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Tools and Woods with Bob Smalser

  Peter Neuhardt, Gunmaker, (1743-1813) by Bob Smalser 1 of 7  


I was laid up for a bit this year after some elective surgery, and had the opportunity to continue some research I began on the family history decades ago when I was in the Army stationed in Germany. As it's about craftsmen... including one featured in the Metropolitan Museum of Art in NYC... I thought y'all might enjoy it.

Our best, Bob.


Gunmaker Peter Newhard (Newhardt) (Neihardt) (1743-1813)
The Moll-Newhard-Kuntz Triangle of Old Northampton County Gunmaking, including some Rupp-Schreckengost Family Relationships.

Factors in the evolution of a regional craft style once had faces and names. Here are a few of them from the point of view of a family member.

N.C. Wyeth, The Capture of Alice

It was December, 1755 on the Pennsylvania frontier, early in the French and Indian War, and Delaware Indians prodded by the Iroquois and the French were attacking and burning outlying farms and settlements. In a scene reminiscent of James Fenimore Cooper’s The Last of the Mohicans, 32-year-old German immigrant Johannes Sensinger and his 14-year-old brother Nicholas were killed on their Lehigh Township homestead when they stood and fought to cover the successful escape of eight family members to safety with distant neighbors.

The group included Johannes’ wife Magdalena and four children under five years old, one a newborn. Others on the frontier didn’t fare as well. Eleven Moravian missionaries to the Delaware were slain at Lehighton 20 miles to the north, with an additional Moravian woman dying in captivity. Up and down the Appalachians, from two to five thousand settlers were killed or captured by Native American allies to France or (later) Britain between 1755 and 1780, and twice that number made refugees.

The last major incident in the Susquehanna-Lehigh area of Pennsylvania was the destruction of Wilkes Barre by Seneca Indians allied to the British in 1778, with a reported 227 scalps taken. One of the last incidents in the Allentown area was in October, 1763. Twenty three people were murdered and scalped, thirteen of them young children, after local friendly Lenape Delaware’s went on a ten-mile rampage after being robbed while staying at a local tavern.

The terror of these conflicts would impact family members for a generation and more, including gunmakers Andreas Albrecht, Peter Newhard, John Moll, David Kuntz, Jacob Kuntz, Herman Rupp and their immediate descendants. Were the origins of Jacob Kuntz’s use of Indian head decorations on rifles the whimsical depictions currently described in contemporary references? Or were the emotions darker? The Sensingers had been members of his wife’s family. (Kastens Vol IV pp158-60, Klein pp25-28, the LDS Genealogical Library, Mickley, Stroh pp11-12, Fischer pp419-425, PAGCA).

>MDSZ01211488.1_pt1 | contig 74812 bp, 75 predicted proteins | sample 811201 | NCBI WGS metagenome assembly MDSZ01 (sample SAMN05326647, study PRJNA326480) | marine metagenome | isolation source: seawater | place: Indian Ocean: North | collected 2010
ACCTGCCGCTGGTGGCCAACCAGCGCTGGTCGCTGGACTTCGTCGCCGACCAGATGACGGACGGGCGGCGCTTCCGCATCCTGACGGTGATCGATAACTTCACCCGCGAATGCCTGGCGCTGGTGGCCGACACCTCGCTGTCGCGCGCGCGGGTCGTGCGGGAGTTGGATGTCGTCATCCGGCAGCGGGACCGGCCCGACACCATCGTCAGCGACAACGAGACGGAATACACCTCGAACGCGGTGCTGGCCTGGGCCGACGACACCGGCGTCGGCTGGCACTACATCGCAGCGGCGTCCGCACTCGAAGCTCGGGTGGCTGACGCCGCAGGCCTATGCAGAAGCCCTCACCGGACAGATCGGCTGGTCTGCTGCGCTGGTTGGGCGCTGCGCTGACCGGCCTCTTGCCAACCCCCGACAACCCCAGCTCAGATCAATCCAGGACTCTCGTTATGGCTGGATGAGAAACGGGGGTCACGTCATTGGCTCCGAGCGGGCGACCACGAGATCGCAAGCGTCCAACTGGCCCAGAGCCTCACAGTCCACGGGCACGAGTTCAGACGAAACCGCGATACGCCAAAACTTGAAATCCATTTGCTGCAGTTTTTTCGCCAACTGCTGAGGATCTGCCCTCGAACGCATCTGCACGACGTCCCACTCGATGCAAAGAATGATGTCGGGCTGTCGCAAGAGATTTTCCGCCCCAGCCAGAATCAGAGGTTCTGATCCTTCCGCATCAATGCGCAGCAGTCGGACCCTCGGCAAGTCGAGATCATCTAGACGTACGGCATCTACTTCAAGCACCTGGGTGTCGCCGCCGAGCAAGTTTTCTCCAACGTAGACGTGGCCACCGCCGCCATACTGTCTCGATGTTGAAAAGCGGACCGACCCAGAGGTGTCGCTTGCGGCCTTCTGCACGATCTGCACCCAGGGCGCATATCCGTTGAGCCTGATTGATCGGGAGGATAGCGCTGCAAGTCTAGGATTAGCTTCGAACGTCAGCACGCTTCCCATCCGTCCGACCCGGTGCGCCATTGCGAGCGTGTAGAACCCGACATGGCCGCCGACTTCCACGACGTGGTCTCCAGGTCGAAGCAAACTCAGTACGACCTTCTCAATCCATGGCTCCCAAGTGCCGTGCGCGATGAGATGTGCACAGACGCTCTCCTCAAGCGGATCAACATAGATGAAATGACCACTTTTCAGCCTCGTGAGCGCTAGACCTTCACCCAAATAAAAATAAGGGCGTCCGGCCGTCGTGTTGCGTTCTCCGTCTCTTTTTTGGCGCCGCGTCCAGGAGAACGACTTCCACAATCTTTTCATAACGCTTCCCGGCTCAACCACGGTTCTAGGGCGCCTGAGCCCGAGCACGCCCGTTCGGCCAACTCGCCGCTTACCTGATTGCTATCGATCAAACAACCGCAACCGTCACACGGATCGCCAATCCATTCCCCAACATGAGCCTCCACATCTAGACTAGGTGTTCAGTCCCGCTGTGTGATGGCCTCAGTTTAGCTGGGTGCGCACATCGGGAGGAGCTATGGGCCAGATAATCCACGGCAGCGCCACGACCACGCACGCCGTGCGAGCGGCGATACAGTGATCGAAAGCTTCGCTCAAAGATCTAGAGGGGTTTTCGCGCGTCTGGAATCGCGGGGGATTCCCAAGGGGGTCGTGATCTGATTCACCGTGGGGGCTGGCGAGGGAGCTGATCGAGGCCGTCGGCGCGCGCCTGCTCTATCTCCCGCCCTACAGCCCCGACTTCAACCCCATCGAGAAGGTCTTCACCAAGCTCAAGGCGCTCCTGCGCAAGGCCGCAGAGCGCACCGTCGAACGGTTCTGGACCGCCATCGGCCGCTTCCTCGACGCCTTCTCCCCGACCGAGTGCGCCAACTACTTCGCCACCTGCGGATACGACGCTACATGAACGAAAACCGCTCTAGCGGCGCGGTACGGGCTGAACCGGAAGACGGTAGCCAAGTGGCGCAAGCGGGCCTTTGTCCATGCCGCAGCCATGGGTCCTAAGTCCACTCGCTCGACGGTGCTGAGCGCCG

Twenty years later when danger again threatened, a nephew of the slain Sensinger men, 16-year-old Philip Newhard (1759-1827) would be one of the first to enlist in Captain Smith’s Company of Colonel William Thompson’s Rifle Battalion. Philip’s parents and six older siblings, ages three through eleven had been made refugees by the massacres of 1755, and their farm had been completely destroyed. Philip walked over 90 miles to Harrisburg to enlist.

These frontiersmen weren’t militia, but one of the first regular units in George Washington’s new Continental Army, answering the call for “six companies of expert riflemen to be raised in Pennsylvania” after the Battles of Lexington and Concord. As men were eager to join, Pennsylvania soon formed nine companies instead of the six requested, and the unit quickly grew into a regiment.

Philip’s company would serve as advance scouts and hunters for Colonel Benedict Arnold’s invasion force while attached to Captain Daniel Morgan’s Riflemen during the Quebec Campaign. Morgan would go on to become the teamster-turned-Brigadier who made Tarleton and Cornwallis look like amateurs at The Battle of Cowpens. (Note 1) Philip would survive the war to become a prosperous farmer in Allen Township near Kreidersville. He and his wife Maria Rockel produced nine children and 43 grandchildren. (Kastens Vol IV pp162-76, Henry JJ, and PA Archives Series 5 Vol II).

A few months later Thompson’s Battalion evolved into the First Pennsylvania Rifle Regiment, and Philip’s cousin Christopher Neuhart (1729-1776) enlisted as a Private in Captain Henry Shade’s Company raised from men living in Northampton and Lehigh Counties. A widower with a thirteen-year-old daughter, his father-in-law had been murdered, robbed and scalped by Indians in Plainfield Township the year before.



Uniforms of the Pennsylvania Rifle Regiment

  Christopher was killed in action during the Battle of Long Island that same year, probably while covering the withdrawal of General John Sullivan’s 1500-man Division from the high ground north of the village of Flatbush.

This was a delaying action which devolved into desperate hand-to-hand fighting between Sullivan’s small delaying force against 5000 Hessians under Lieutenant General Philip von Heister of Kassel. Sullivan’s Division reached Brooklyn Heights as planned, but Sullivan himself was captured along with Christopher’s regimental commander, Colonel Samuel Miles, commander of the delaying force. When word reached Christopher’s family that he had been killed, all four of his younger brothers enlisted en masse in the Northampton County Militia. Courage breeds. (Adams, Kastens, Vol IV pp14-16, Klein pp18-25, and PA Archives 5 Vol II, Vol VIII).

A Delaying Force of Riflemen Makes a Stand

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